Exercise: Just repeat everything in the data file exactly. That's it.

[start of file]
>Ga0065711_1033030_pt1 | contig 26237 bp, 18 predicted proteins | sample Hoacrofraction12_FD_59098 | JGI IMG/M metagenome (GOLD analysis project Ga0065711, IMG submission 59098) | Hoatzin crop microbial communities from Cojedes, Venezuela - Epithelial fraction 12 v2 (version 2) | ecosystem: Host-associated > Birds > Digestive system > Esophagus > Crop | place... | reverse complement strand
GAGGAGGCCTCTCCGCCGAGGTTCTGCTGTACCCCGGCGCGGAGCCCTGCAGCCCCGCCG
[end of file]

>Ga0065711_1033030_pt1 | contig 26237 bp, 18 predicted proteins | sample Hoacrofraction12_FD_59098 | JGI IMG/M metagenome (GOLD analysis project Ga0065711, IMG submission 59098) | Hoatzin crop microbial communities from Cojedes, Venezuela - Epithelial fraction 12 v2 (version 2) | ecosystem: Host-associated > Birds > Digestive system > Esophagus > Crop | place... | reverse complement strand
GAGGAGGCCTCTCCGCCGAGGTTCTGCTGTACCCCGGCGCGGAGCCCTGCAGCCCCGCCG